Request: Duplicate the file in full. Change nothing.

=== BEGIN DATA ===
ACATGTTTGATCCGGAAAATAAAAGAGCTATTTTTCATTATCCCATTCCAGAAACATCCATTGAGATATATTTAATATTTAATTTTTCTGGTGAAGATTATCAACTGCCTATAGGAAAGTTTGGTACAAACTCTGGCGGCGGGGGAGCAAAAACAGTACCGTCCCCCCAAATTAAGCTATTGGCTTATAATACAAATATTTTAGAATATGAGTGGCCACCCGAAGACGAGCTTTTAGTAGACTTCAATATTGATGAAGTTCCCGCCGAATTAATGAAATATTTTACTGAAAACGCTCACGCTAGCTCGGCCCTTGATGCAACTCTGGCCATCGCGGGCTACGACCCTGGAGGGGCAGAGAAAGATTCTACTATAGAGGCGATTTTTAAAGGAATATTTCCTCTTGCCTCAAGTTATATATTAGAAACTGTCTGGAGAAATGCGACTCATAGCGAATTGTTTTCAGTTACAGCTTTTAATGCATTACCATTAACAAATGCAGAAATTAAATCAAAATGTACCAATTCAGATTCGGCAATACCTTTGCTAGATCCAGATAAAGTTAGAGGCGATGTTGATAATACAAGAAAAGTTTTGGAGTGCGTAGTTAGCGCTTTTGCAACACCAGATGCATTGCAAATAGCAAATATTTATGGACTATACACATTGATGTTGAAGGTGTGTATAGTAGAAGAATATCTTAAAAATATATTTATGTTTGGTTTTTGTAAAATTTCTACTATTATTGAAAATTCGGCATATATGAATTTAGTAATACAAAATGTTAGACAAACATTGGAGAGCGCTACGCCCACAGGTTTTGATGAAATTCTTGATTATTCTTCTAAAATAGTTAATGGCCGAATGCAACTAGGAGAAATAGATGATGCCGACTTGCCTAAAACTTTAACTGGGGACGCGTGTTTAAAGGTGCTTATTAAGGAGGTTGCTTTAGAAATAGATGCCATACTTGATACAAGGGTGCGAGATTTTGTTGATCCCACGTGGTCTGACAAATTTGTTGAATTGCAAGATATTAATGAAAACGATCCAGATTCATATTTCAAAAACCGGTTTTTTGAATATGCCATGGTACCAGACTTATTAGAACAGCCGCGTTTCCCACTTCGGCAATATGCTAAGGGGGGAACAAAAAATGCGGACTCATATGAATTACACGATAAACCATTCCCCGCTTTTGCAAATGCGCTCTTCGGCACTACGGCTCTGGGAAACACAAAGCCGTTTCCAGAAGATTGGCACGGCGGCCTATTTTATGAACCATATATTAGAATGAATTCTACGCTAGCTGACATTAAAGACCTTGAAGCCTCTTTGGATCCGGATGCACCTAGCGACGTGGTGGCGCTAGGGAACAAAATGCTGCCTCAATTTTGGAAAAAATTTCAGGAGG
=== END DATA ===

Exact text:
ACATGTTTGATCCGGAAAATAAAAGAGCTATTTTTCATTATCCCATTCCAGAAACATCCATTGAGATATATTTAATATTTAATTTTTCTGGTGAAGATTATCAACTGCCTATAGGAAAGTTTGGTACAAACTCTGGCGGCGGGGGAGCAAAAACAGTACCGTCCCCCCAAATTAAGCTATTGGCTTATAATACAAATATTTTAGAATATGAGTGGCCACCCGAAGACGAGCTTTTAGTAGACTTCAATATTGATGAAGTTCCCGCCGAATTAATGAAATATTTTACTGAAAACGCTCACGCTAGCTCGGCCCTTGATGCAACTCTGGCCATCGCGGGCTACGACCCTGGAGGGGCAGAGAAAGATTCTACTATAGAGGCGATTTTTAAAGGAATATTTCCTCTTGCCTCAAGTTATATATTAGAAACTGTCTGGAGAAATGCGACTCATAGCGAATTGTTTTCAGTTACAGCTTTTAATGCATTACCATTAACAAATGCAGAAATTAAATCAAAATGTACCAATTCAGATTCGGCAATACCTTTGCTAGATCCAGATAAAGTTAGAGGCGATGTTGATAATACAAGAAAAGTTTTGGAGTGCGTAGTTAGCGCTTTTGCAACACCAGATGCATTGCAAATAGCAAATATTTATGGACTATACACATTGATGTTGAAGGTGTGTATAGTAGAAGAATATCTTAAAAATATATTTATGTTTGGTTTTTGTAAAATTTCTACTATTATTGAAAATTCGGCATATATGAATTTAGTAATACAAAATGTTAGACAAACATTGGAGAGCGCTACGCCCACAGGTTTTGATGAAATTCTTGATTATTCTTCTAAAATAGTTAATGGCCGAATGCAACTAGGAGAAATAGATGATGCCGACTTGCCTAAAACTTTAACTGGGGACGCGTGTTTAAAGGTGCTTATTAAGGAGGTTGCTTTAGAAATAGATGCCATACTTGATACAAGGGTGCGAGATTTTGTTGATCCCACGTGGTCTGACAAATTTGTTGAATTGCAAGATATTAATGAAAACGATCCAGATTCATATTTCAAAAACCGGTTTTTTGAATATGCCATGGTACCAGACTTATTAGAACAGCCGCGTTTCCCACTTCGGCAATATGCTAAGGGGGGAACAAAAAATGCGGACTCATATGAATTACACGATAAACCATTCCCCGCTTTTGCAAATGCGCTCTTCGGCACTACGGCTCTGGGAAACACAAAGCCGTTTCCAGAAGATTGGCACGGCGGCCTATTTTATGAACCATATATTAGAATGAATTCTACGCTAGCTGACATTAAAGACCTTGAAGCCTCTTTGGATCCGGATGCACCTAGCGACGTGGTGGCGCTAGGGAACAAAATGCTGCCTCAATTTTGGAAAAAATTTCAGGAGG